– Barrel-Aged Beer & Single-Barrel Whiskey Pairing, Seven Grand, North Park
– Port Brewing/The Lost Abbey Rare Beer Dinner, Churchill’s Pub & Grille, San Marcos
Friday, Nov. 13
– Battle of the Guilds, Toronado, North Park
– Beer to the Rescue Swell Coffee Pale Ale Collaboration Release, Bay City Brewing Co., Point Loma
– Beer without Borders, Machete Beer House, National City
Saturday, Nov. 14
– San Diego Cheese & Beer Festival, Stone Brewing World Bistro & Gardens, Liberty Station
– Barrel-Aged Speedway Stout & Hawaiian Speedway Stout Release Party, AleSmith Brewing Co., Miramar
– Three Amigos (Bagby Beer, Nickel Beer, Port Brewing/The Lost Abbey), O’Brien’s Pub, Kearny Mesa
Sun., Nov. 15
– Ballast Point Victory at Sea Bonanza, Hamilton’s Tavern
– Beer Garden, The Lodge at Torrey Pines
– The Lost Abbey Tasting with Gwen Conley, O’Brien’s Pub, Kearny Mesa
It was exactly a year ago that brewer Chris West pulled me aside at a crowded beer festival to tell me he’d be departing his then-employer Monkey Paw Pub and Brewery to take the helm as head fermenter at an upcoming and, as-of-then-unnamed, local project. That business now has a building, brewing system, beers and a name—Bay City Brewing Company (3760 Hancock Street, Point Loma). It also has an official opening date set: August 27.
Soft-opened since earlier this month, the tasting room is open for business, though admittedly not at the level it will be when the curtain goes up for real. Now is a time for getting systems in place and details down, but ownership and staff know where they’re going and what they want to be, starting with West, who is determined to “work really hard and make people happy.” Back at Monkey Paw, he enjoyed seeing patrons order the house-made Bonobos “San Diego-style” (read: HOPPY) pale ale, take a sip and, before being able to set the beer down, take another sip because they enjoyed it so much. He hopes to see that happen at his new spot, which is located on the backside of Valley View Casino Center, not far from Lomaland’s only other brewery, Modern Times Beer.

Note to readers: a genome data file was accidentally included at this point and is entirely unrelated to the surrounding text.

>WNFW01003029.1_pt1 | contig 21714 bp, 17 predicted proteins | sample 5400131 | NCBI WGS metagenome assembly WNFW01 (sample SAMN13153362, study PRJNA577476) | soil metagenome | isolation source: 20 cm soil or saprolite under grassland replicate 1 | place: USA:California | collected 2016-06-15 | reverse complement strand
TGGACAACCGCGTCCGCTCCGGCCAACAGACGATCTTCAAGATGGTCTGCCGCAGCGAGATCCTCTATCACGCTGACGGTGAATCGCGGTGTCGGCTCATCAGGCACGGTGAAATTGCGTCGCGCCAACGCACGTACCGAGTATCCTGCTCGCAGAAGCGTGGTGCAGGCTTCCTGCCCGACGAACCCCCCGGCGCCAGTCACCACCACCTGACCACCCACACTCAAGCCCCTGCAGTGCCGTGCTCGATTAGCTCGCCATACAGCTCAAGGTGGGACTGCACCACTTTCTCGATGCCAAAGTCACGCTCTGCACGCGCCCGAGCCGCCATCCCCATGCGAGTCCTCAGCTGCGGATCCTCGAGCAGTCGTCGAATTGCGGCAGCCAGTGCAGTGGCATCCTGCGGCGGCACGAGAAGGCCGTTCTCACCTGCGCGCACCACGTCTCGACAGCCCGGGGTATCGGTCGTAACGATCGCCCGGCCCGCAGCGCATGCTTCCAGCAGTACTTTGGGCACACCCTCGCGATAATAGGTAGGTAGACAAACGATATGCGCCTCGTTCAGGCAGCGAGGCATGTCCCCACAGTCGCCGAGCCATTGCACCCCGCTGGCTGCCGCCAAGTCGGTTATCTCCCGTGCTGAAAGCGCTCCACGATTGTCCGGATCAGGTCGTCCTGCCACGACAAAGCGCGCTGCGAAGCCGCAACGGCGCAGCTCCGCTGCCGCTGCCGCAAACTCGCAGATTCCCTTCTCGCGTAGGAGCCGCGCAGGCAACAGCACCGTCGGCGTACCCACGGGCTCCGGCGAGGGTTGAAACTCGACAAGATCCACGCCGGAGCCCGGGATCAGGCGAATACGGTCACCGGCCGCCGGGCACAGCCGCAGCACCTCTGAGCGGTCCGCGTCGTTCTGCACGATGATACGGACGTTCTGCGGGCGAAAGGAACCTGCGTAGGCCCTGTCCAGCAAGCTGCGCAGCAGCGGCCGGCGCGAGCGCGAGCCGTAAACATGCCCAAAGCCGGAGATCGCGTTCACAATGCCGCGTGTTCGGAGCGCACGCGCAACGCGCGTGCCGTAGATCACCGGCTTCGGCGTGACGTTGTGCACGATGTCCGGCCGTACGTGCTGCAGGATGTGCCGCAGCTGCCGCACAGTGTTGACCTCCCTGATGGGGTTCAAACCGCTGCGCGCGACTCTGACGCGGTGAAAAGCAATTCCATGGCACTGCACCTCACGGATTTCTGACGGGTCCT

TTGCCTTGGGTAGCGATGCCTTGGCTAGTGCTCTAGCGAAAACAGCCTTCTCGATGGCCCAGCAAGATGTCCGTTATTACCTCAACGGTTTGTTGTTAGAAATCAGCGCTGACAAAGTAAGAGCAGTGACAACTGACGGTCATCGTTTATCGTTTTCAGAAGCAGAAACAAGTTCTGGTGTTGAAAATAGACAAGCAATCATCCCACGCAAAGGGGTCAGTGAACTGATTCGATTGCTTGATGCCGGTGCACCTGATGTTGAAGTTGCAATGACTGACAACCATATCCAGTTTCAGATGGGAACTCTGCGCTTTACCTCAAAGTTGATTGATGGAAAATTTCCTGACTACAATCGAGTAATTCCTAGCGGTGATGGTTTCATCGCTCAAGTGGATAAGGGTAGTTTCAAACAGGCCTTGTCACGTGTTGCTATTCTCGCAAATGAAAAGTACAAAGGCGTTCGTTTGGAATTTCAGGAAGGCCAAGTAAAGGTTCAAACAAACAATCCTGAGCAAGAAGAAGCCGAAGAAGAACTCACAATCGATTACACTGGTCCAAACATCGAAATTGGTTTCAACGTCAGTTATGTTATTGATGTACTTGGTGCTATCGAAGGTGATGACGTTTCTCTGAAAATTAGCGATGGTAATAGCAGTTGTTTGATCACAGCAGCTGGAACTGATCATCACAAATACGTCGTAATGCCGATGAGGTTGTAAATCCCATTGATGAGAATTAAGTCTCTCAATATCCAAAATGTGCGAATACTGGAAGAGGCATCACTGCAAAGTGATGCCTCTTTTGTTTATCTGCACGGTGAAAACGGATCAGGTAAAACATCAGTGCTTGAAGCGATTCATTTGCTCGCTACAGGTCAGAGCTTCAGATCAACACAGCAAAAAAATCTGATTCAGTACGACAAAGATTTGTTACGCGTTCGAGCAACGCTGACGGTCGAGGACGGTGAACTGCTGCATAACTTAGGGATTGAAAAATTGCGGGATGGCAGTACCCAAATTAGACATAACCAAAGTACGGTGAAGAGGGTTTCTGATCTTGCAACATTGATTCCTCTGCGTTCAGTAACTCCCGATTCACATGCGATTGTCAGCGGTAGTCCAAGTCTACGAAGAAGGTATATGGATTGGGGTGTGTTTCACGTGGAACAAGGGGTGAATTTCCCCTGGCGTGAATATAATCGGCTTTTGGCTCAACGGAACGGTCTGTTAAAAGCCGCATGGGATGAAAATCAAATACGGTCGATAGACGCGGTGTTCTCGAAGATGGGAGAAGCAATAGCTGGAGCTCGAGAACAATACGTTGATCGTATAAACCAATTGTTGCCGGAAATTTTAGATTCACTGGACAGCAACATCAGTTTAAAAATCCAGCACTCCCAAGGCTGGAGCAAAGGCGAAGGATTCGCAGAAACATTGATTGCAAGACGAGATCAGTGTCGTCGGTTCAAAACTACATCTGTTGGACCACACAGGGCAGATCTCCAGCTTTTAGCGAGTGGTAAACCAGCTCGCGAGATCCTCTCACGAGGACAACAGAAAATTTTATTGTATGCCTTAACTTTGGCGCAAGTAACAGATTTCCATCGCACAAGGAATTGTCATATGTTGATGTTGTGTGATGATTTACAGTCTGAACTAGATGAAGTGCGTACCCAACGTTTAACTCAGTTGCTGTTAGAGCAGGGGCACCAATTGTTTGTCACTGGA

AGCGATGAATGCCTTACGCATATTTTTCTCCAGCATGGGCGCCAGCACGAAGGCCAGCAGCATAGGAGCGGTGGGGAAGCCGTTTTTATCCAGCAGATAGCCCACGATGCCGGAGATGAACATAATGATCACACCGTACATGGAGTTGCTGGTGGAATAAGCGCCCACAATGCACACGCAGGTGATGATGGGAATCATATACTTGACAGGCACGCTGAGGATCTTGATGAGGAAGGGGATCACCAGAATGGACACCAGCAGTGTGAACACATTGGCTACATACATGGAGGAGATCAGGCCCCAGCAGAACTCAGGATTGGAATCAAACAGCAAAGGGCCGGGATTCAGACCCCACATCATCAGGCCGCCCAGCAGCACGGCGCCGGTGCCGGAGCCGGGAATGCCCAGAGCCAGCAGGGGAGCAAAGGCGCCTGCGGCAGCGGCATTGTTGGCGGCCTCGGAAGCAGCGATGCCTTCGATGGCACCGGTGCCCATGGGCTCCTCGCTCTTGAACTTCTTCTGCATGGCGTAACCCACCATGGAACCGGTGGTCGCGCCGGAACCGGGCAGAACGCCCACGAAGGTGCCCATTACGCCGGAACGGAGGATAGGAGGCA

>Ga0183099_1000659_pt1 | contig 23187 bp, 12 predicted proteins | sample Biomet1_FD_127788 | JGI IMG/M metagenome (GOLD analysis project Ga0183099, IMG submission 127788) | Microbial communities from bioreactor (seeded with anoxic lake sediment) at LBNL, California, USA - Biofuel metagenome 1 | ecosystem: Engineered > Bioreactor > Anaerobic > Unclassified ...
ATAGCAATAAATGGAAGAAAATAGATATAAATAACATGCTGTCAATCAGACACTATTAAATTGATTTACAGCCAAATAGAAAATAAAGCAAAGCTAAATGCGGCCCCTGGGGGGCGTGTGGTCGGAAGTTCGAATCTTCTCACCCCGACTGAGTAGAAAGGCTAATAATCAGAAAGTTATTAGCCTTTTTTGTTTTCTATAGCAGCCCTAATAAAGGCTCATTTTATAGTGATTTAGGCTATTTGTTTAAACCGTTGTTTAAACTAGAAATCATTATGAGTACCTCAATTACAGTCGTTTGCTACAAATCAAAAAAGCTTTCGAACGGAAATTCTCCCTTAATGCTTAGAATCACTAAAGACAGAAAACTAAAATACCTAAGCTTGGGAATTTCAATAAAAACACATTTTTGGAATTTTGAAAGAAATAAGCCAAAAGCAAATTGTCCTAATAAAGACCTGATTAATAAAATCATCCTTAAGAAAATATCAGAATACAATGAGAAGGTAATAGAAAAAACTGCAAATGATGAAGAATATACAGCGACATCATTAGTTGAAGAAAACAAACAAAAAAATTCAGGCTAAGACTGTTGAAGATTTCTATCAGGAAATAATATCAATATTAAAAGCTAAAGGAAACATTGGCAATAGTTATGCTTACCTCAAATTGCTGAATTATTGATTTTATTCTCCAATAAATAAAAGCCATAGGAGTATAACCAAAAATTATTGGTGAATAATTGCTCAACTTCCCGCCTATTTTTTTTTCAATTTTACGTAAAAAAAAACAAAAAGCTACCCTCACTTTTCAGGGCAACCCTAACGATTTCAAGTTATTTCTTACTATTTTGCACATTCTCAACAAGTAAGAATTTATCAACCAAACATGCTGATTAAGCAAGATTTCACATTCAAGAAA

Siting Bay City Brewing in Point Loma was the plan from the start, according to co-owner Ben Dubois. He, like his partners, live in and have history in the neighborhood. Finding an industrial space that worked for a brewery model was tough, but they are happy with their location as well as the parking it provides for customers, enough that they have also leased the 2,100-square-foot space next door for the next five years.
Bay City Brewing’s future 1,200-square-foot outdoor drinking area and logo-adorned north wall is visible from Interstate 8. Inside, roughly 750 square feet of space are devoted to the tasting room, which includes a stylish, hand-crafted bar. Assisting West in the brewery beyond that L-shaped structure is Aaron Williams, a recent UCSD graduate with a degree in Chemical Engineering. Williams met West two years ago over beers at Monkey Paw, and the two formed a fast and mutual respect for one another.
Together, West and Williams have crafted an initial line-up of beers that includes a Vienna lager, stout, nitro porter, session India pale ale, San Diego-style pale ale and an experimental pale ale. That last one is a piney, mossy 5.5% ABV beer brewed with Nelson Sauvin and Columbus hops which features nice tropical fruit aromas. Future editions of the beer will change from batch-to-batch, but the initial recipe was brewed using techniques gleaned from Fall Brewing Company brewmaster Ray Astamendi, and Monkey Paw and South Park Brewing Company head brewer Cosimo Sorrentino, plus findings from discussions about hops with Half Door Brewing Company brewmaster Dan Drayne.
With a 20-barrel brewhouse double-batching into 40-barrel fermenters, Bay City Brewing’s current annual capacity is 2,400 barrels, but could be pushed to 3,500 according to West. The company projects it will sell roughly 20% of its beer at its tasting room, with the rest being kegged and sent to accounts. They also plan on doing very limited micro-bottling using friends and a trusty beer gun.
In the not-too-distant future, West and Williams will get more experimental, tackling what the former refers to as “the next frontier”—beers fermented with Brettanomyces. He says that, for the most part, many breweries have a “pitch and pray” approach to Brett beers, but he hopes to spend time learning how to consistently harness the positive attributes of these wild yeast strains then, hopefully, share that information with fellow brewers to help raise the collective tide.